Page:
Otto von Bismarck
Otto Eduard Leopold, Prince of Bismarck, Duke of Lauenburg , simply known as Otto von Bismarck, was a Prussian-German statesman whose actions unified Germany, made it a major player in world affairs, and created a balance of power that kept Europe at peace after 1871.As Minister President of...

, correctly predicted it would be the source of major conflict in Europe
Europe is, by convention, one of the world's seven continents. Comprising the westernmost peninsula of Eurasia, Europe is generally 'divided' from Asia to its east by the watershed divides of the Ural and Caucasus Mountains, the Ural River, the Caspian and Black Seas, and the waterways connecting...


The powder keg "exploded" causing the First World War, which began with a conflict between imperial Austria-Hungary and Pan-Slavic Serbia. Archduke Franz Ferdinand of Austria
Archduke Franz Ferdinand of Austria
Franz Ferdinand was an Archduke of Austria-Este, Austro-Hungarian and Royal Prince of Hungary and of Bohemia, and from 1889 until his death, heir presumptive to the Austro-Hungarian throne. His assassination in Sarajevo precipitated Austria-Hungary's declaration of war against Serbia...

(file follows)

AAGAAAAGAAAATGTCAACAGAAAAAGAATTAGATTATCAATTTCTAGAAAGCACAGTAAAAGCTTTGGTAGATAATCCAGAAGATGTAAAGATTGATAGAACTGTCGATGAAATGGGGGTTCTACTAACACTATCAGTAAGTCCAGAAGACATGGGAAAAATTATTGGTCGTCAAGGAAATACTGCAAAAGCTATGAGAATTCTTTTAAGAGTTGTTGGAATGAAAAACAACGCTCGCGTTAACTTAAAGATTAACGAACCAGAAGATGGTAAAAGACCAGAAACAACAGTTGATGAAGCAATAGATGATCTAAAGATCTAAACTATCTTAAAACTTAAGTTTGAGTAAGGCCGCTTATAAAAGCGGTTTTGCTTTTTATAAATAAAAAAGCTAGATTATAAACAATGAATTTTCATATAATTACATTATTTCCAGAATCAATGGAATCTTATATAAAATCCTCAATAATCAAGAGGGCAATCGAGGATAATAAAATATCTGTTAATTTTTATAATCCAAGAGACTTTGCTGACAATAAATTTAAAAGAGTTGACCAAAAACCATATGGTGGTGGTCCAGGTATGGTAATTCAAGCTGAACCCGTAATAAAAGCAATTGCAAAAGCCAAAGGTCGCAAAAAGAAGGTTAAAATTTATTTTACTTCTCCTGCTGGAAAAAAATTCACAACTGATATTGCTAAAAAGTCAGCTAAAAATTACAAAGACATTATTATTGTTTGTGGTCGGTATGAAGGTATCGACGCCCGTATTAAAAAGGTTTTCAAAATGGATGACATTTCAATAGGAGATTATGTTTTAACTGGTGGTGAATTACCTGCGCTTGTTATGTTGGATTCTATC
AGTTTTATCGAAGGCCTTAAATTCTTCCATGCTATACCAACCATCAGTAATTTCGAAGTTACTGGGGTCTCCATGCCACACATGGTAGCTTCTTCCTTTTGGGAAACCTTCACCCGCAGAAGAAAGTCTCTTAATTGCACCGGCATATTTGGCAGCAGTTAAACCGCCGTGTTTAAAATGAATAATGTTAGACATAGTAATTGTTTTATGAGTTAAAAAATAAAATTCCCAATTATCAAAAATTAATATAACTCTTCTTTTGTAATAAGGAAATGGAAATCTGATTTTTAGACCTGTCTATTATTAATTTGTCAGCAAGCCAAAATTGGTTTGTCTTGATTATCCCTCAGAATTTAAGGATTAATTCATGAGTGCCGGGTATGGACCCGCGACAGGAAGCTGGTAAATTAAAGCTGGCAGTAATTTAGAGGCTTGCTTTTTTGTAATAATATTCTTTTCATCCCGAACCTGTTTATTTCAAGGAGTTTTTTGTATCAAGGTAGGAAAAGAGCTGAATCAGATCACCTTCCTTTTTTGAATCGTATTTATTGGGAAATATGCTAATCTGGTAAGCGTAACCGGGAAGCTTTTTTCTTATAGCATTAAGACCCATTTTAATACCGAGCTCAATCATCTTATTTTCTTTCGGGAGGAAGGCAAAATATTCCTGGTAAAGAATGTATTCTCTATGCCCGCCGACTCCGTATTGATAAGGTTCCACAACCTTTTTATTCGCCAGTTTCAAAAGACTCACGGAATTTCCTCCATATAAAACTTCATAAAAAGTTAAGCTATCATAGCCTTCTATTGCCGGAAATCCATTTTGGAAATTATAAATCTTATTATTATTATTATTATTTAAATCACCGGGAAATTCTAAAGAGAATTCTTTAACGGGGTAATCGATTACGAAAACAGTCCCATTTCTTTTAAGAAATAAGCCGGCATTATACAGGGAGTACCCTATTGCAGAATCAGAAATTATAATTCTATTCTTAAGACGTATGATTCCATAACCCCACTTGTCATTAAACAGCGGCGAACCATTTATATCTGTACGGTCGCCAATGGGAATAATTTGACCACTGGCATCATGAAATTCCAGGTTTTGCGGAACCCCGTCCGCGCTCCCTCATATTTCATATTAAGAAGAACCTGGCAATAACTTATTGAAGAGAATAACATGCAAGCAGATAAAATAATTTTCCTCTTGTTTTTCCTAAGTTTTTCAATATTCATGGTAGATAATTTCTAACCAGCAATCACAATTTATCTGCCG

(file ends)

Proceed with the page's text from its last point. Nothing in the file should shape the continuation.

, a member of the Austrian royal family, was assassinated by a Bosnian of Serb extraction, a member of the Young Bosnia
Young Bosnia
Young Bosnia was a revolutionary movement active before World War I, the members were predominantly school students who were ethnic Serbs, but included Bosniaks...

 movement. Austria-Hungary then issued an ultimatum
An ultimatum is a demand whose fulfillment is requested in a specified period of time and which is backed up by a threat to be followed through in case of noncompliance. An ultimatum is generally the final demand in a series of requests...

 to Serbia intended to provoke it to war through extreme demands. The Serbian government reservedly accepted all of the conditions of the ultimatum, except for condition number six which demanded the inclusion of Austria-Hungary in Serbia's judicial inquiry into the assassination. Serbia indicated this would be unconstitutional and a violation of its sovereignty, and Austria-Hungary used it as a casus belli
Casus belli
is a Latin expression meaning the justification for acts of war. means "incident", "rupture" or indeed "case", while means bellic...

 to invade Serbia. With Germany fully supporting them, the Austro-Hungarians partially mobilized